Help for Family of Drug Addicts
If your family is touched by addiction, you may spend a significant amount of time and energy thinking about ways you can convince the addict to change. Sometimes, however, the addiction also changes you. In fact, you might even develop addictions of your own. While these changes can be frightening, and you might even feel as though they’re completely out of your control, there are some things you can do to get back on track, even if the original addict in the family isn’t yet ready to ask for help.
*Have I Changed?
If you’re not convinced that addiction has changed your life, look closely at these common family changes associated with substance abuse. You might recognize some of your own behavior here:
- Increasing arguments among family members
- Escalating violence, between partners and between parents and children
- Emotional isolation
- Increased substance abuse by all parties
Counseling and Treatment Help
Addiction programs often provide family therapy, in which all members of the family are brought together to discuss the addiction and how it has changed the dynamics of the family. They all learn together, and often, couples emerge from family therapy with a stronger understanding both of addiction and their connection. Families with children who abuse drugs and alcohol can also benefit from family therapy. There are various top inpatient and outpatient treatment programs which you can choose from. For example, according to a study published in the Journal of the American Academy of Child and Adolescent Psychiatry, teens who participated in family therapy had significantly fewer convictions for aggressive criminal activity in the years after therapy. If your child abuses drugs or alcohol, this therapy could help your family avoid the tragic consequences of addiction.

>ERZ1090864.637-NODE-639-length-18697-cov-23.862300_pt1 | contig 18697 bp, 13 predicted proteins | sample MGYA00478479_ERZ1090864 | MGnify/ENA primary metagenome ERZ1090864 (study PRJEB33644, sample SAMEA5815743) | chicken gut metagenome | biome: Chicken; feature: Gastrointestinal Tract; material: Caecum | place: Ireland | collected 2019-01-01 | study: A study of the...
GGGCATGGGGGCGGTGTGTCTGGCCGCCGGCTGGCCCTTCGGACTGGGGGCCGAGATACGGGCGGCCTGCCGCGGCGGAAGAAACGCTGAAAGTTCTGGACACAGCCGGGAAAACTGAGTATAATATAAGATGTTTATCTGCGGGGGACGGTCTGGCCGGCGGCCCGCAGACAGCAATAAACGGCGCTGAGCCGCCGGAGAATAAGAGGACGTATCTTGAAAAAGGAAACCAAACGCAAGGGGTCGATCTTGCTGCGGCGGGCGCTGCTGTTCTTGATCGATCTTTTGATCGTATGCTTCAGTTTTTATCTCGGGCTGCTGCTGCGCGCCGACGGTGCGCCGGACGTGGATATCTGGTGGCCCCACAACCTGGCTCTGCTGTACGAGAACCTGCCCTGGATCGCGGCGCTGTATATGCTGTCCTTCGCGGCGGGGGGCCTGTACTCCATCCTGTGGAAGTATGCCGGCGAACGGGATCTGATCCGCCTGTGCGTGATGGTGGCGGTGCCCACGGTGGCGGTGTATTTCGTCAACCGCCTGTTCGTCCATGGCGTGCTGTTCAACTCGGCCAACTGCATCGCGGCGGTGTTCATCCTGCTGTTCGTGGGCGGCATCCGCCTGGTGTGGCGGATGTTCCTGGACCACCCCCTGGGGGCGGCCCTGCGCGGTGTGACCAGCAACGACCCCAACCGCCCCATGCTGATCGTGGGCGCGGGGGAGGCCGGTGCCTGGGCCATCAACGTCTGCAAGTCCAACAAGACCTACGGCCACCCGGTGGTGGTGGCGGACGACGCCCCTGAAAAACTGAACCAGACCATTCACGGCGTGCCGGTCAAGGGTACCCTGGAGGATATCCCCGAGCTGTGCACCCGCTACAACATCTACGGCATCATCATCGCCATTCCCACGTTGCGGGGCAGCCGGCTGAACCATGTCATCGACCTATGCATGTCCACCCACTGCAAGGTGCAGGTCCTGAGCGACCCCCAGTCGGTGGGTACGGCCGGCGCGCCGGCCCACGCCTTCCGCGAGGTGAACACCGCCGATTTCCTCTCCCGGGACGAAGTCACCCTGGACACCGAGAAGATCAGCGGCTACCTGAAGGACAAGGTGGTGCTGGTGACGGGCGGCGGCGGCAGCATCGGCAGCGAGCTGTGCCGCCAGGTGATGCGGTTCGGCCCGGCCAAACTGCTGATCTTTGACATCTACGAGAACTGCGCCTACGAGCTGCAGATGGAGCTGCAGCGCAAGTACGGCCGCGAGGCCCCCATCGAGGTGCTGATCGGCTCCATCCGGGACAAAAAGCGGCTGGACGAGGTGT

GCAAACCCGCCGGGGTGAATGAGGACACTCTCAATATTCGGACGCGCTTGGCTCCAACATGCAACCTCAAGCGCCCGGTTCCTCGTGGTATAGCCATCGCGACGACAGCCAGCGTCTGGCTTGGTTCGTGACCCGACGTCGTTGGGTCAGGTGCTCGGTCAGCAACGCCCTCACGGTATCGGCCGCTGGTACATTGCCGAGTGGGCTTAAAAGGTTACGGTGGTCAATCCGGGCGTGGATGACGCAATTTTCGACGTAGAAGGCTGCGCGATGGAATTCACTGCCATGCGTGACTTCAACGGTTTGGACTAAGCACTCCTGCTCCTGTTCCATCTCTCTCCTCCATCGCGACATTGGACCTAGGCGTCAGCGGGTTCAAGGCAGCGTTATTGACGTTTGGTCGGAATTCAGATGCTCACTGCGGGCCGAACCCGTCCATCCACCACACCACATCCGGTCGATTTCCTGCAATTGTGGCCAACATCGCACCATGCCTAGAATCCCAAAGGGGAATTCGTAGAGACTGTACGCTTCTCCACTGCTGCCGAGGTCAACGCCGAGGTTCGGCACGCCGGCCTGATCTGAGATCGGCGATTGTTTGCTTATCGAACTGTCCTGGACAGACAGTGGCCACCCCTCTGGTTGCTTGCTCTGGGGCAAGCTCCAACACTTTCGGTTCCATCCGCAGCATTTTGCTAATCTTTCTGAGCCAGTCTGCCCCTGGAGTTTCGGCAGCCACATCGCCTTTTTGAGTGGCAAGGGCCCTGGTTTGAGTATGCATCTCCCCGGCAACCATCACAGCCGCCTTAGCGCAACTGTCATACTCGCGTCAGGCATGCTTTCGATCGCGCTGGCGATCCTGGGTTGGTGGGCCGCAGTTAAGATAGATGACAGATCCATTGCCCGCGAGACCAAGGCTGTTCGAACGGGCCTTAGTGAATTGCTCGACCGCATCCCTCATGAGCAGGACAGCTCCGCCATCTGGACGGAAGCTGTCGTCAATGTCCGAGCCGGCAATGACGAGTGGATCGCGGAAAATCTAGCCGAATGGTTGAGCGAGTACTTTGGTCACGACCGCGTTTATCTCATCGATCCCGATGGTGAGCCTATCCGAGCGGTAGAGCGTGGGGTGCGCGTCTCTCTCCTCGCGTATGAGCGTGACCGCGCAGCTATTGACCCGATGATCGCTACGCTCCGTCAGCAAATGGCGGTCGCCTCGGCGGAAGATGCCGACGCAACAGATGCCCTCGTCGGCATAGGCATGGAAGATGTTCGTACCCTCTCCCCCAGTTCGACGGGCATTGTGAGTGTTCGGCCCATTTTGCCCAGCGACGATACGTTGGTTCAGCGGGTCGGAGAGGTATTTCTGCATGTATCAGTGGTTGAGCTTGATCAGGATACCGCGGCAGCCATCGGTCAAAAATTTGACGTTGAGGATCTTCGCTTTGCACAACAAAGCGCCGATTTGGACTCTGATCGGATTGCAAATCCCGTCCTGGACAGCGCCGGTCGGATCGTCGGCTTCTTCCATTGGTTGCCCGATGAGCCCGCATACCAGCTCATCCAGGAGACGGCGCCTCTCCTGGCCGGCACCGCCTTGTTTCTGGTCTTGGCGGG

If the original addict in the family will not get help, that doesn’t mean you cannot get counseling on your own. If you’re dealing with your own addiction, counseling might help you to combat that process and help you to gain control of your life once more. If you’re not addicted but you still feel somehow responsible for, or concerned about, the addiction process occurring in the life of someone else in the family, counseling might also be helpful for you.
*5 Questions to Ask a Counselor
If you’re choosing your own counselor, consider asking these questions:
- Are you licensed by the state?
- Do you accept my insurance plan?
- Do you specialize in addiction issues?
- Do you have an on-call system to deal with emergencies?
- How long have you been in practice?
You might be accustomed to keeping the addiction a secret, but it might be incredibly helpful for you to think about joining a support group for families of addicts. There are many different types of these groups available. For example, Al-Anon is a support group designed for friends and families of problem drinkers. According to the organization’s website, the meetings are held in most communities in the United States and Canada. There are support groups designed for children of addicts as well, and other support groups are designed for people living with those addicted to illicit substances. Most groups print their meeting schedules in the local paper, but your addiction counselor might also be able to direct you to meetings that could be right for you. By taking the time to meet other people dealing with addiction, you may learn new coping skills that could help make your situation a bit easier to bear.